Trump was a goose, but he laid golden eggs

goose

For the first time ever, the Dow Jones index has passed 30,000 the other day. It came close to doing so back in February, peaking at 29,500. Then COVID happened and the rest is history. That the stock market has recovered so quickly – while still in the middle of the pandemic, and with further lock-downs looming in many states – is a bit of an early Christmas miracle in a year that badly needs one. More realistically, it’s perhaps a COVID vaccine miracle, with the three vaccines announced so far already boosting optimism months before they begin boosting immunity.

Stock market is not the best indicator of the health of the economy. For one, it’s prone to overexuberance and bubbles. In truth, every market is open to speculation that inflates the value in question to levels divorced form the underlying fundamentals – but stock market is particularly prone to wild mood swings. There are, fortunately, far better and more immediately meaningful indicia. As Christopher Caldwell notes in his thoughtful long piece about the election (as they say, read the whole thing),

Trump didn’t sell out his supporters. In fact, his presidency saw something extraordinary, even if it was all but invisible from the country’s globalized cities: the first egalitarian boom since well back into the twentieth century. In 2019, the last non-Covid year, he presided over an average 3.7 percent unemployment rate and 4.7 percent wage growth among the lowest quartile of earners. All income brackets increased their take. That had happened in the last three Obama years, too. The difference is that in the Obama part of the boom, the income of the top decile rose by 20 percent, with tiny gains for other groups. In the Trump economy, the distribution was different. Net worth of the top 10 percent rose only marginally, while that of all other groups vaulted ahead. In 2019, the share of overall earnings going to the bottom 90 percent of earners rose for the first time in a decade.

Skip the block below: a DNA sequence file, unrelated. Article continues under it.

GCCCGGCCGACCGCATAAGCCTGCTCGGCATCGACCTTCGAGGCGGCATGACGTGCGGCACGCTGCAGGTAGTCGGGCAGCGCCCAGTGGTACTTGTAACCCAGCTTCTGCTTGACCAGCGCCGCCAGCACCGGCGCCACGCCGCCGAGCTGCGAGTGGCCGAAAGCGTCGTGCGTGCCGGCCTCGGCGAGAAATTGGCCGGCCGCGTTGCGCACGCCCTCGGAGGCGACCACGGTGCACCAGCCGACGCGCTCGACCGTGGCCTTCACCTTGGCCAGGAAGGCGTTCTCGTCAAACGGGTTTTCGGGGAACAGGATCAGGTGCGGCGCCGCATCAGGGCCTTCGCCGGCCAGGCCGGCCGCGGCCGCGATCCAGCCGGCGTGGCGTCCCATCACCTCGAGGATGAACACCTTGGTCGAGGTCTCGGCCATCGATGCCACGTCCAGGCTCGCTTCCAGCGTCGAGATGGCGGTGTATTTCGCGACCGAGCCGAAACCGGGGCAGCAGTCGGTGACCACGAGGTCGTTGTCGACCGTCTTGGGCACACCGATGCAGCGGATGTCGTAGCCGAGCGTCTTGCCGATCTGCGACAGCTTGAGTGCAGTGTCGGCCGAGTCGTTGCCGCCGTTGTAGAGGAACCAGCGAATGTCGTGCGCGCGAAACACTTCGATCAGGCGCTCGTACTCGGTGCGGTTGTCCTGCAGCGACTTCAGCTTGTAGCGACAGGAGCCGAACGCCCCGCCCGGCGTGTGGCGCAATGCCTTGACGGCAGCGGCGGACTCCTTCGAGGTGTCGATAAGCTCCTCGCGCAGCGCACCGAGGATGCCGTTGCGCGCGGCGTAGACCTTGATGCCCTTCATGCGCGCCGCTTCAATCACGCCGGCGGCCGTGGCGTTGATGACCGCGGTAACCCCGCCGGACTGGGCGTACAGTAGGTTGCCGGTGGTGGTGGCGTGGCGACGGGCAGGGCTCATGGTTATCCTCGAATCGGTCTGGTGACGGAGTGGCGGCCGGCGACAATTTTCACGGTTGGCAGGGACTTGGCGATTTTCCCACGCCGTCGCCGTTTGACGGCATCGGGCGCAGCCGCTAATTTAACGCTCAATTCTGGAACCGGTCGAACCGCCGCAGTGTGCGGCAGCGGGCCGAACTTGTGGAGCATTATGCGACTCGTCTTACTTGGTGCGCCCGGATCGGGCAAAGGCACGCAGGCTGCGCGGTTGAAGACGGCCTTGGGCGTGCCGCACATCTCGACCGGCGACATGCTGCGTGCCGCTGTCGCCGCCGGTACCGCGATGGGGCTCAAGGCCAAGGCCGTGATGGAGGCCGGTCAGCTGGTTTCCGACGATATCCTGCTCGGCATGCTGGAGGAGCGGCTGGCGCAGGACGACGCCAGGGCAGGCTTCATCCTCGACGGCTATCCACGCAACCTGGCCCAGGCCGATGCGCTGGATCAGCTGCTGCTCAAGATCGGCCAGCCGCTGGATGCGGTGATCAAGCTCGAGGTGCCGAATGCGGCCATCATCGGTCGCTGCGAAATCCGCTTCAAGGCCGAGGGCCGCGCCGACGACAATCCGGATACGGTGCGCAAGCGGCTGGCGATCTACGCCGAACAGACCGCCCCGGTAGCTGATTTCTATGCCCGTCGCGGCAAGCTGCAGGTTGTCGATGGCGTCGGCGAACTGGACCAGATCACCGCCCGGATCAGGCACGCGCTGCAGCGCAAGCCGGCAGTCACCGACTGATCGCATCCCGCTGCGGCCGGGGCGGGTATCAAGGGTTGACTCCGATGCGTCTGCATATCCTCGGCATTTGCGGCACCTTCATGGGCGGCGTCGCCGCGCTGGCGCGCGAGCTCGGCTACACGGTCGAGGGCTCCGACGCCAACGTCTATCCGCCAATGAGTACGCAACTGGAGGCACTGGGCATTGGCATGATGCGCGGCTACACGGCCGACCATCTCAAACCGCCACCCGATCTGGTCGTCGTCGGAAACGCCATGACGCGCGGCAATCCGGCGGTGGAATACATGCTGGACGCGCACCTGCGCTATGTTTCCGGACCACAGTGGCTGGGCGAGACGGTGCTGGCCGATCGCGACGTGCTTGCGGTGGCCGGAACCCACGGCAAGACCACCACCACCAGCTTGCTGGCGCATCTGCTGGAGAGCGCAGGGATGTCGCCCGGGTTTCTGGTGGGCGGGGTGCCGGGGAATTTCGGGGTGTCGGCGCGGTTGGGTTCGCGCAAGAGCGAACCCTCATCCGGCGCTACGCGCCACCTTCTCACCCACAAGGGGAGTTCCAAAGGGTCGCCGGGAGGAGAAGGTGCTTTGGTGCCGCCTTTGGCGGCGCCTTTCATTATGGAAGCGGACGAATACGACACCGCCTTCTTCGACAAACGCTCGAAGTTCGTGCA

Many commentators (including Josh Barro, Brookings and the Hamilton Project) partly credit increases in minimum wage for the wage growth at the bottom. If that’s the case, and since minimum wage rises generally lead to job losses, the fact that unemployment actually continued to fall at the same time is a testimony to the strength to the broad-based economic growth under Trump. Trump the nationalist never believed in Managed DeclineTM of the United States – and part of that was the refusal to accept and go with the slow death of manufacturing and blue collar jobs (contra Obama in 2016: there is no “magic wand” to bring those jobs back).

This accounts for at least some of the increase in Trump’s vote among blacks and Hispanics (particularly in the poorest, working class parts of Florida and Texas) who are overrepresented in manufacturing, construction, transport and logistics. While the majority of the 20 per cent of those exit-polled with a union member in their household still voted Democrat (56 to 40 per cent), it’s a safe bet that this majority was skewed towards public service and white collar unions. A pre-election internal poll of members of North America’s Building Trades Unions showed a dead heat between Trump and Biden.  As Zach Menke, a pipefitter and a member of the Ohio State Building and Construction Trades Council told a reporter back in October:

Look, I’m not a huge fan of Trump as a person or some of the other things that he may say or do, but when it comes to the values that I support and work in bringing infrastructure back into this country, I think that that has a lot to do with why he got elected four years ago,” he says. “And I think that that’s going to have a lot to do with why he’s going to get elected again.”

Trump didn’t in the end (or did he?) but the fact he came so close, within a few tens of thousands of votes in a handful of states, owed much to sentiments like Menke’s. Not surprisingly – except for the election result itself -it was really popular:

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Like Menke, you might not have found Trump appealing as a man or a politician, but he delivered. He might have been a goose, but he laid golden eggs. Alas, the return to a political “normal” under Biden is as likely to lead to the return to an economic “normal” of the past few decades. As they say, in a democracy, everyone gets what the majority deserves, and they get it good and hard.

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